Luckily, a turning point came a few weeks ago. I hopped on a call with a couple of local writers who are working on nonfiction books, memoirs, or hybrids of the two. They were generous enough to let me take a peek at their proposals, both of which were rather successful at getting them great book deals, so I felt I was in good hands. At first, I felt a bit more ashamed because theirs looked so good, but since theirs looked so good, I was also inspired.

I saw what my proposal could look like – beautifully formatted and enticing.

I took a deep breath and dove in. I reformatted it, adding the necessary page breaks and even changing the font from sans serif to serif.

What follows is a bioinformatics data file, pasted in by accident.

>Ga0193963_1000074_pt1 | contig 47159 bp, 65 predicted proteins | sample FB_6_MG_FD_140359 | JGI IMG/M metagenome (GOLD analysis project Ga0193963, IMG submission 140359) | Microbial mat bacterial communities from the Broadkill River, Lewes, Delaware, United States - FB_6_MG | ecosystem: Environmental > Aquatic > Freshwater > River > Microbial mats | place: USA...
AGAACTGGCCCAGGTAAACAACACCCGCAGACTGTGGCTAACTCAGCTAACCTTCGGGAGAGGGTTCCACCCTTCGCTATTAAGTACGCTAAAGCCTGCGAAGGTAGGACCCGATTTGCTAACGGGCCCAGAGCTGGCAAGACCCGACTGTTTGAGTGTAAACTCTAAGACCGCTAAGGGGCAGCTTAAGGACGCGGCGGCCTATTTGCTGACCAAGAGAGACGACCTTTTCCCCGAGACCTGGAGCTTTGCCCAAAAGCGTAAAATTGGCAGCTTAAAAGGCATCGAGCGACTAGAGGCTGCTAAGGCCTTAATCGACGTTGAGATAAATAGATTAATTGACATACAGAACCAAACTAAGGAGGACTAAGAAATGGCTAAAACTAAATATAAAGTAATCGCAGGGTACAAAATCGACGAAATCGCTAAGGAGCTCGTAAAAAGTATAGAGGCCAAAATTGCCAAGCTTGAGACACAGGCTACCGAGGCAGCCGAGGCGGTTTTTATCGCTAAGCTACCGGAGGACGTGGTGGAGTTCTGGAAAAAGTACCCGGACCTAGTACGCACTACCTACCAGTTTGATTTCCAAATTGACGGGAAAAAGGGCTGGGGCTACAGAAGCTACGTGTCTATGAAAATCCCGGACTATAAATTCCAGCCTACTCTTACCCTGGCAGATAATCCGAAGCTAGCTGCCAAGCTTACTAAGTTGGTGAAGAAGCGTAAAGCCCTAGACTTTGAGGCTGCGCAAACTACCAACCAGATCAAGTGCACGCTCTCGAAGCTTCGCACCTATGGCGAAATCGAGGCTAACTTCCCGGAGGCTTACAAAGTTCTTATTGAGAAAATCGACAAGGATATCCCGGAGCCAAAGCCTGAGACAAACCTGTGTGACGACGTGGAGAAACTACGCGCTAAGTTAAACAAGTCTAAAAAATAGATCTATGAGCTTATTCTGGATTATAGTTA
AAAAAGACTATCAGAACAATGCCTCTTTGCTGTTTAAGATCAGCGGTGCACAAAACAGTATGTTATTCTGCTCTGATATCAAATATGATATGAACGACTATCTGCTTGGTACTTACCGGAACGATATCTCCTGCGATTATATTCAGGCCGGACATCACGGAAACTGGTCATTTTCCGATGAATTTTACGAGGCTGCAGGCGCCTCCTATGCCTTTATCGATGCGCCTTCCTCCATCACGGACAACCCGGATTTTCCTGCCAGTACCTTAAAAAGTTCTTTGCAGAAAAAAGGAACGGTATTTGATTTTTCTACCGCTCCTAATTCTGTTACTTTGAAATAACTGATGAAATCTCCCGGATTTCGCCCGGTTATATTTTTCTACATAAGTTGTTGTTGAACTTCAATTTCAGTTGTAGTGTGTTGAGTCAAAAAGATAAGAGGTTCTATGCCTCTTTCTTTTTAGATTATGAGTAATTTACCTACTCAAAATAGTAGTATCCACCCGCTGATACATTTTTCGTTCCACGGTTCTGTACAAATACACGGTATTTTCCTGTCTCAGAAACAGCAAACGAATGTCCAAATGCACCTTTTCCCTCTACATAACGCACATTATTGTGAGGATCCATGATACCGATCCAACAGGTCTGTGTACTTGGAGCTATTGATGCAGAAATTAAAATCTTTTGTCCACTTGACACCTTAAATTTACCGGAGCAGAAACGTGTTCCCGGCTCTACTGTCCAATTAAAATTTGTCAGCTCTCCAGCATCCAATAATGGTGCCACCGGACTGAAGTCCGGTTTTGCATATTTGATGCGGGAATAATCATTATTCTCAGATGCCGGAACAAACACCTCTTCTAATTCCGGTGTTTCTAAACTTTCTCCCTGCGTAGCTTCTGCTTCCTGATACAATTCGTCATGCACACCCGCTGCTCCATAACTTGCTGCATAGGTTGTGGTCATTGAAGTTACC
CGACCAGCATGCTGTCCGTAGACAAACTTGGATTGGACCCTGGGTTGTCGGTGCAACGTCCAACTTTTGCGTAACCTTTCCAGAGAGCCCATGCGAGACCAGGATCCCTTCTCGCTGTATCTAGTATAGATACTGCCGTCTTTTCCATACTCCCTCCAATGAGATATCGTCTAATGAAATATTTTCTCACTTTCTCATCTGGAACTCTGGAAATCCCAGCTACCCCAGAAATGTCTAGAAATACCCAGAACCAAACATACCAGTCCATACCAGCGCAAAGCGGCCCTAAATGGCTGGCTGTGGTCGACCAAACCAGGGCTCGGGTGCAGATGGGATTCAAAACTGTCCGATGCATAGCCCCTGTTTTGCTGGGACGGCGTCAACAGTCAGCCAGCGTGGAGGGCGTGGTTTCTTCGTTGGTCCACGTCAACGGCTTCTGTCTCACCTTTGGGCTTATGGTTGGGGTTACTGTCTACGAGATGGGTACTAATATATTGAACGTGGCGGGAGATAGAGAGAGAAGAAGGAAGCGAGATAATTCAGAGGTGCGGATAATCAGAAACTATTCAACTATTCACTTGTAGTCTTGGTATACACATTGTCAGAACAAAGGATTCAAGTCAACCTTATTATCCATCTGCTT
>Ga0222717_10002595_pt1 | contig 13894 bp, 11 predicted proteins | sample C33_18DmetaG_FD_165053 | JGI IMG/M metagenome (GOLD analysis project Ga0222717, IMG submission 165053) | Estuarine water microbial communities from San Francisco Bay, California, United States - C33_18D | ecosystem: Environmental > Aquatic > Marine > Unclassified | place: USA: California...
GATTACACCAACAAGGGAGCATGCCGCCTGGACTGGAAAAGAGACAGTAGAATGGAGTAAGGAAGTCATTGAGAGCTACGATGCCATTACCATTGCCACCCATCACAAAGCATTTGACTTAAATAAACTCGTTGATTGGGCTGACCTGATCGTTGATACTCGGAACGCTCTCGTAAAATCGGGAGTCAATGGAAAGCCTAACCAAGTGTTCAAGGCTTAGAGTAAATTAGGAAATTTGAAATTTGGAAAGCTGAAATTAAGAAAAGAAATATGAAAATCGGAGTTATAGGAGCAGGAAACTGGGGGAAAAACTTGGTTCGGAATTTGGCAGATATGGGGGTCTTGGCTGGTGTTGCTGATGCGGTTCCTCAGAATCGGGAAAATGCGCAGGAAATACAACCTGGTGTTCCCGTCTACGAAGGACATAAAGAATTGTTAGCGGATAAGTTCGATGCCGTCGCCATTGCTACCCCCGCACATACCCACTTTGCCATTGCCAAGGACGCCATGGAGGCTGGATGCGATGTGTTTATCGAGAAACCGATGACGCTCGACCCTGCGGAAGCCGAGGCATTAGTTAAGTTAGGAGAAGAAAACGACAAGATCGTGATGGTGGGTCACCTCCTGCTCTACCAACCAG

By the end of it, I wasn’t proud of it, per se, but I felt good enough about it to finally say I need help with it. So, I took an extra step, reaching out to one of my former writing teachers to ask for recommendations for an editor, as I’d rather have someone who doesn’t know me read it and give me feedback. (I find if someone knows me too well, the mechanics of the story all make sense. But if they don’t know me, they can be completely objective.)

I know this sounds like something so small—I really did just add some page breaks and change the font—but it’s actually kind of huge. It’s a big win for me and a step in the right direction toward my memoir being born into the world.

Hooray for me!

A Week Full of Choices

What a week, huh?